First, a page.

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SCHOOLING THE WORLD
 
United States Settler Colonialism
Erasing Indigenous Identity – A Policy of Cultural Genocide
 
The dark history of education as a tool of settler colonialism and cultural destruction
 
Apache Schooled - Identity Erased by US Colonization
 
“Let all that is Indian within you die.”
—Carlisle Indian School commencement speech

Carlisle Indian School - Before   Carlisle Indian School - After
Apache children when they arrived at the Carlisle Indian School ...   and four months after their arrival           (source)
 
“Today, western schooling is responsible for introducing a human monoculture across the entire world. Essentially the same curriculum is being taught, and it’s training people for jobs – very scarce jobs – but for jobs in an urban consumer culture. The diversity of cultures, as well as the diversity of unique human individuals is being destroyed in this way.”
—Helena Norberg-Hodge
“Immerse the Indians in our civilization
and when we get them there, hold them under
until they are thoroughly soaked in the white man’s ways."
—Captain Richard Henry Pratt                              
founded Carlisle Indian Industrial School in 1879
 
Carlisle Indian School Pupils circa 1900
Buildings and students of the Carlisle Indian Industrial School, circa 1900. More than 12,000 Indigenous children from more than 140 nations between 1879 and 1918, were forcibly brought to this site to be assimilated into white man’s ways. The school was the model for nearly 150 Indian schools. (source)
“Kill the Indian, Save the Man” —Richard Pratt
 
Indian Schools were designed to destroy American Indian cultures, languages, and spirituality. Students had to accept white culture, the English language, and Christianity. The first, and most well-known of these schools, was the Carlisle Indian Industrial Boarding School. The school was established in 1879 by an Army officer named Richard Pratt, and was located in an abandoned Army post in Pennsylvania.
 
Pratt conducted a social experiment with Apache prisoners of war. The captives were shackled and sent by train to a camp in Florida thousands of miles from their home. He cut the men’s long hair, put them in uniforms, forced them to learn English, and subjected them to strict military protocols. During the course of this experiment, some of the men were severely traumatized by the experience and committed suicide. Most of the prisoners survived and learned the English customs and language. Using this social experiment as a model, Pratt went to Congress and requested funding for the similar education of all American Indians.
 
The Pratt/Carlisle Model Sweeps Across North America
 
By 1900, most American Indian children were taken from their families. They were transported by train and later by bus to American Indian Boarding Schools where they would be put into uniforms, have their hair cut, and be forced to act and speak like white people. Many spent their entire childhood in the American Indian Boarding School system, without seeing their parents and families for many years.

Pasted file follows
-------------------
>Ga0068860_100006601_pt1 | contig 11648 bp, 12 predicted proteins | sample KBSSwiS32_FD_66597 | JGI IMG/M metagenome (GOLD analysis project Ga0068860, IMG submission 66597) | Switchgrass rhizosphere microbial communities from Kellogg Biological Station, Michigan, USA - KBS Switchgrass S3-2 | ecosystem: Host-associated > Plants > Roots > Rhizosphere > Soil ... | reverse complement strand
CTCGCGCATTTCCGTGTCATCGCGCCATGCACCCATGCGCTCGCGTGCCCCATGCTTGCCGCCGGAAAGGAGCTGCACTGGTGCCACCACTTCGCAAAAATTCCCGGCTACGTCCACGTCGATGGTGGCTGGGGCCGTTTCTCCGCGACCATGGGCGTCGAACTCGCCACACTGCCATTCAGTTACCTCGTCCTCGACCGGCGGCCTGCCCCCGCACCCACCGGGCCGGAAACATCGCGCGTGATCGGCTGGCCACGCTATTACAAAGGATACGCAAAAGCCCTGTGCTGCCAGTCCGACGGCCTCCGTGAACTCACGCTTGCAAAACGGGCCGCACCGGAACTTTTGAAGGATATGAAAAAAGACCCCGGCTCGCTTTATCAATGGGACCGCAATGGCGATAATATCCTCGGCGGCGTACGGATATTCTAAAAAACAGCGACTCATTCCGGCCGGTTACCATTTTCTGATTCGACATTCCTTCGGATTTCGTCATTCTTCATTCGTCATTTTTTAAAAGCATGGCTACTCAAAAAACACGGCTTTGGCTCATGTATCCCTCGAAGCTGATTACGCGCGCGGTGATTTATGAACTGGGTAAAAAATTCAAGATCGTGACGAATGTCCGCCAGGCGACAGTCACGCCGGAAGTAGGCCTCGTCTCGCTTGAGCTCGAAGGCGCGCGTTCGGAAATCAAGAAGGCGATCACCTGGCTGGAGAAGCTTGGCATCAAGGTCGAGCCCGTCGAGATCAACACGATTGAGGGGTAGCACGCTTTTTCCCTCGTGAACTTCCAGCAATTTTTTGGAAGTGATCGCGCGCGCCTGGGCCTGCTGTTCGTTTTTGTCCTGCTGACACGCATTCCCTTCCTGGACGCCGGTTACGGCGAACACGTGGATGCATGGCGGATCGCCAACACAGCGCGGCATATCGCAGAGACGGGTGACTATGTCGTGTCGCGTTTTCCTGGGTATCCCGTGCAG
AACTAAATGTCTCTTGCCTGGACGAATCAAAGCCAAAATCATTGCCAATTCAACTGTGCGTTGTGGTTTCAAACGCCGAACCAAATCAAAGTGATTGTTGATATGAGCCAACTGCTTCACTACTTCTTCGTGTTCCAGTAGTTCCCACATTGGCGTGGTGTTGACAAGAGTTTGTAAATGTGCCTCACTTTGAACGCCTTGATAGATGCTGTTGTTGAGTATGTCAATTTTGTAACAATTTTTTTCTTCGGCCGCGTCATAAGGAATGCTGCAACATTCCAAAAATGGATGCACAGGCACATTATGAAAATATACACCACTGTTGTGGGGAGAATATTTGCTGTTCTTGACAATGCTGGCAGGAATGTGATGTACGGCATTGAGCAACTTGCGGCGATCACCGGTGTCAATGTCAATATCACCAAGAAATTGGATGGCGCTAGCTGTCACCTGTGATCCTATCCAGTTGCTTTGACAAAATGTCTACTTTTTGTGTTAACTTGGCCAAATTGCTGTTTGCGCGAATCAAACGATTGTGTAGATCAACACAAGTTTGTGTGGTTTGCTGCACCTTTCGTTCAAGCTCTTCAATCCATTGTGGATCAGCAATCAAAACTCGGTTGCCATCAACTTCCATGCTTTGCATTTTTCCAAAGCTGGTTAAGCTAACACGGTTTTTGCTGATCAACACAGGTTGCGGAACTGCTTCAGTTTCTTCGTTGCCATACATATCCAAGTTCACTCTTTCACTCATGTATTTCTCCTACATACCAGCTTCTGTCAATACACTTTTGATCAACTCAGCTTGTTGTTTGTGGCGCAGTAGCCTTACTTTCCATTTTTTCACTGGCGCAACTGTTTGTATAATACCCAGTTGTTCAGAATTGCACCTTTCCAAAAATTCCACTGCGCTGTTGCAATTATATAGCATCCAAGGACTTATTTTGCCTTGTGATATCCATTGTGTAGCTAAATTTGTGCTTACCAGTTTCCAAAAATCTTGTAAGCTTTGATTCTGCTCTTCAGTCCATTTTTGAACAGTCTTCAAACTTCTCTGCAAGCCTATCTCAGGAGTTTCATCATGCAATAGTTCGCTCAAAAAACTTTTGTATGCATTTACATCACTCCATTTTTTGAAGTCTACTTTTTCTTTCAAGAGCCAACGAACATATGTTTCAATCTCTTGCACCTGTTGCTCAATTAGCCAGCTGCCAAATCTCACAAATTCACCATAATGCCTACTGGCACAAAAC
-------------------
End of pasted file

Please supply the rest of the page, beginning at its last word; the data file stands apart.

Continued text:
Upon graduating, these young American Indians still retained certain aspects of their traditional culture yet acted, spoke, and thought like English-speaking, white Americans. They would often return to their families and communities feeling like outcasts and in most instances, their families and communities treated them as such. No matter how much time, money, and effort was made to assimilate American Indians, white society still did not readily accept them. No longer finding an identity in either the white or tribal society, thousands of American Indian adolescents were thrust into an abyss of lost identity. (source, and local copy)
 
Tom Torlino, 1882   Tom Torlino 1885
Tom Torlino, 1882                            Tom Torlino, 1885          (source)
 
“The first day in the land of apples [in 1884] was a bitter-cold one; for the snow still covered the ground, and the trees were bare.... But this eating by formula was not the hardest trial in that first day. Late in the morning, my friend Judéwin gave me a terrible warning. Judéwin knew a few words of English, and she had overheard the paleface woman talk about cutting our
Zitkala-Sa, circa 1898
Zitkala-Ša, 1898
long, heavy hair. Our mothers had taught us that only unskilled warriors who were captured had their hair shingled by the enemy. Among our people, short hair was worn by mourners, and shingled hair by cowards!
 
“We discussed our fate some moments, and when Judéwin said, ‘We have to submit, because they are strong,’ I rebelled. ‘No, I will not submit! I will struggle first!’ I answered. I watched my chance, and when no one noticed I disappeared... What caused them to stoop and look under the bed I do not know. I remember being dragged out, though I resisted by kicking and scratching wildly. In spite of myself, I was carried downstairs and tied fast in a chair.
 
“I cried aloud, shaking my head all the while until I felt the cold blades of the scissors against my neck, and heard them gnaw off one of my thick braids. Then I lost my spirit. Since the day I was taken from my mother I had suffered extreme indignities. People had stared at me. I had been tossed about in the air like a wooden puppet. And now my long hair was shingled like a coward’s! In my anguish I moaned for my mother, but no one came to comfort me. Not a soul reasoned quietly with me, as my own mother used to do; for now I was only one of many little animals driven by a herder.”